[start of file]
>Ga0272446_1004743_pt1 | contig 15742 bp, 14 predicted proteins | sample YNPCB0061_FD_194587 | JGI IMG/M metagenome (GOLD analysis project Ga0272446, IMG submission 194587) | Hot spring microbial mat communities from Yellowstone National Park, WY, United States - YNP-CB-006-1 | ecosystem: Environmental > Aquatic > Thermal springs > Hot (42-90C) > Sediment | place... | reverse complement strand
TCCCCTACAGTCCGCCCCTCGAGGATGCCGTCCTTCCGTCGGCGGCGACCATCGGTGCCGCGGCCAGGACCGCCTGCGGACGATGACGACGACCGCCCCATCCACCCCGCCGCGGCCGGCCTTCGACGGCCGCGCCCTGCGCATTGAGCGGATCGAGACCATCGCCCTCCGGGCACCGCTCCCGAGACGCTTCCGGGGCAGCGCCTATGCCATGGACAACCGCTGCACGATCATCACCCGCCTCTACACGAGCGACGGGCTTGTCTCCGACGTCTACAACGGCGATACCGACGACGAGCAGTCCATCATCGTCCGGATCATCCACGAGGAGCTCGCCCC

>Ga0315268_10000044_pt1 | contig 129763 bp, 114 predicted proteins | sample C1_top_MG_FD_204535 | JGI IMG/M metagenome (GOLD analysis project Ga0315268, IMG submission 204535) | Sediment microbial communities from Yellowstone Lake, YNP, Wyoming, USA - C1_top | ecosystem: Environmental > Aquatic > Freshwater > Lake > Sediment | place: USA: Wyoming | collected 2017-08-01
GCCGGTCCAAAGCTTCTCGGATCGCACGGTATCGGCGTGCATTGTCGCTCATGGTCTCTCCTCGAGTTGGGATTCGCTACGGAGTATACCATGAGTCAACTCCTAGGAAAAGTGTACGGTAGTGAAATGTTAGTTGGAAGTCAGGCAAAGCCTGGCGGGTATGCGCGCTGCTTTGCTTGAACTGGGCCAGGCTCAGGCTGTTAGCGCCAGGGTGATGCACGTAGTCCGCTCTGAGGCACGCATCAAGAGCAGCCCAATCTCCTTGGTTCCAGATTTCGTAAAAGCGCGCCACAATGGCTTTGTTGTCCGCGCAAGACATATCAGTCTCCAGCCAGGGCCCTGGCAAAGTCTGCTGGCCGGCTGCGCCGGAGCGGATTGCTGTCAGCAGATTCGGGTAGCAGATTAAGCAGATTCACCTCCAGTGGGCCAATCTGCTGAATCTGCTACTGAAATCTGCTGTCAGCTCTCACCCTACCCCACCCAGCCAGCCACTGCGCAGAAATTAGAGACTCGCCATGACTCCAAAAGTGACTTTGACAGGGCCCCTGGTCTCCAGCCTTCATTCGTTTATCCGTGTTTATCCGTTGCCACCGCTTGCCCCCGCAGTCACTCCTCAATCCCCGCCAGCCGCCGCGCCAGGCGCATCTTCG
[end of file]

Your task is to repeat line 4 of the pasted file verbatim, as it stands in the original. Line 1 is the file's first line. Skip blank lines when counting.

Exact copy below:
GCCGGTCCAAAGCTTCTCGGATCGCACGGTATCGGCGTGCATTGTCGCTCATGGTCTCTCCTCGAGTTGGGATTCGCTACGGAGTATACCATGAGTCAACTCCTAGGAAAAGTGTACGGTAGTGAAATGTTAGTTGGAAGTCAGGCAAAGCCTGGCGGGTATGCGCGCTGCTTTGCTTGAACTGGGCCAGGCTCAGGCTGTTAGCGCCAGGGTGATGCACGTAGTCCGCTCTGAGGCACGCATCAAGAGCAGCCCAATCTCCTTGGTTCCAGATTTCGTAAAAGCGCGCCACAATGGCTTTGTTGTCCGCGCAAGACATATCAGTCTCCAGCCAGGGCCCTGGCAAAGTCTGCTGGCCGGCTGCGCCGGAGCGGATTGCTGTCAGCAGATTCGGGTAGCAGATTAAGCAGATTCACCTCCAGTGGGCCAATCTGCTGAATCTGCTACTGAAATCTGCTGTCAGCTCTCACCCTACCCCACCCAGCCAGCCACTGCGCAGAAATTAGAGACTCGCCATGACTCCAAAAGTGACTTTGACAGGGCCCCTGGTCTCCAGCCTTCATTCGTTTATCCGTGTTTATCCGTTGCCACCGCTTGCCCCCGCAGTCACTCCTCAATCCCCGCCAGCCGCCGCGCCAGGCGCATCTTCG